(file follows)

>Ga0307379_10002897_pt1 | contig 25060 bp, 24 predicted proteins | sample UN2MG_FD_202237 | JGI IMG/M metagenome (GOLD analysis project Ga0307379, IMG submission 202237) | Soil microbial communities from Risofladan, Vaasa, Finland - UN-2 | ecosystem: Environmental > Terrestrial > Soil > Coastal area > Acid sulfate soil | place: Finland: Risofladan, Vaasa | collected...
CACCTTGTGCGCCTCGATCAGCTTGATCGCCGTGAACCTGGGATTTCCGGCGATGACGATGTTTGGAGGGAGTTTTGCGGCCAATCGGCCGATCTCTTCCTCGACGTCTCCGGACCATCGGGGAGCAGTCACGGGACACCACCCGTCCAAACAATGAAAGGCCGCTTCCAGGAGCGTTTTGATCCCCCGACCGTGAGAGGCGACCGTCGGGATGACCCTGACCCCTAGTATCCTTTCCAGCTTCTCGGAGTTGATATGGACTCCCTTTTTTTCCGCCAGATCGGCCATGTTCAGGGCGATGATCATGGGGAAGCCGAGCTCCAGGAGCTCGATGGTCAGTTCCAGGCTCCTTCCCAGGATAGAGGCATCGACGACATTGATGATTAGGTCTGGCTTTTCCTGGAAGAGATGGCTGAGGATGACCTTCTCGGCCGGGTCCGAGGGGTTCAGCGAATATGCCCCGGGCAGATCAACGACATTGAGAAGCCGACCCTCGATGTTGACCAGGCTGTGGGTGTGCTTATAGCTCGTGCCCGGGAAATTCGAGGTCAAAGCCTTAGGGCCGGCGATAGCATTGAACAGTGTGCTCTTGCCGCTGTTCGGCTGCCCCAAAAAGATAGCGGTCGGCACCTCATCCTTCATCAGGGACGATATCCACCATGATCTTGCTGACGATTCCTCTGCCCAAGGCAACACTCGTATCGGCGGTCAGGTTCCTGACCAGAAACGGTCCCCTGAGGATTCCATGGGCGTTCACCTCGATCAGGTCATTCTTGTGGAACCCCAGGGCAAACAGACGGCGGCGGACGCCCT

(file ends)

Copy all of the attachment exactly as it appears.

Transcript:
>Ga0307379_10002897_pt1 | contig 25060 bp, 24 predicted proteins | sample UN2MG_FD_202237 | JGI IMG/M metagenome (GOLD analysis project Ga0307379, IMG submission 202237) | Soil microbial communities from Risofladan, Vaasa, Finland - UN-2 | ecosystem: Environmental > Terrestrial > Soil > Coastal area > Acid sulfate soil | place: Finland: Risofladan, Vaasa | collected...
CACCTTGTGCGCCTCGATCAGCTTGATCGCCGTGAACCTGGGATTTCCGGCGATGACGATGTTTGGAGGGAGTTTTGCGGCCAATCGGCCGATCTCTTCCTCGACGTCTCCGGACCATCGGGGAGCAGTCACGGGACACCACCCGTCCAAACAATGAAAGGCCGCTTCCAGGAGCGTTTTGATCCCCCGACCGTGAGAGGCGACCGTCGGGATGACCCTGACCCCTAGTATCCTTTCCAGCTTCTCGGAGTTGATATGGACTCCCTTTTTTTCCGCCAGATCGGCCATGTTCAGGGCGATGATCATGGGGAAGCCGAGCTCCAGGAGCTCGATGGTCAGTTCCAGGCTCCTTCCCAGGATAGAGGCATCGACGACATTGATGATTAGGTCTGGCTTTTCCTGGAAGAGATGGCTGAGGATGACCTTCTCGGCCGGGTCCGAGGGGTTCAGCGAATATGCCCCGGGCAGATCAACGACATTGAGAAGCCGACCCTCGATGTTGACCAGGCTGTGGGTGTGCTTATAGCTCGTGCCCGGGAAATTCGAGGTCAAAGCCTTAGGGCCGGCGATAGCATTGAACAGTGTGCTCTTGCCGCTGTTCGGCTGCCCCAAAAAGATAGCGGTCGGCACCTCATCCTTCATCAGGGACGATATCCACCATGATCTTGCTGACGATTCCTCTGCCCAAGGCAACACTCGTATCGGCGGTCAGGTTCCTGACCAGAAACGGTCCCCTGAGGATTCCATGGGCGTTCACCTCGATCAGGTCATTCTTGTGGAACCCCAGGGCAAACAGACGGCGGCGGACGCCCT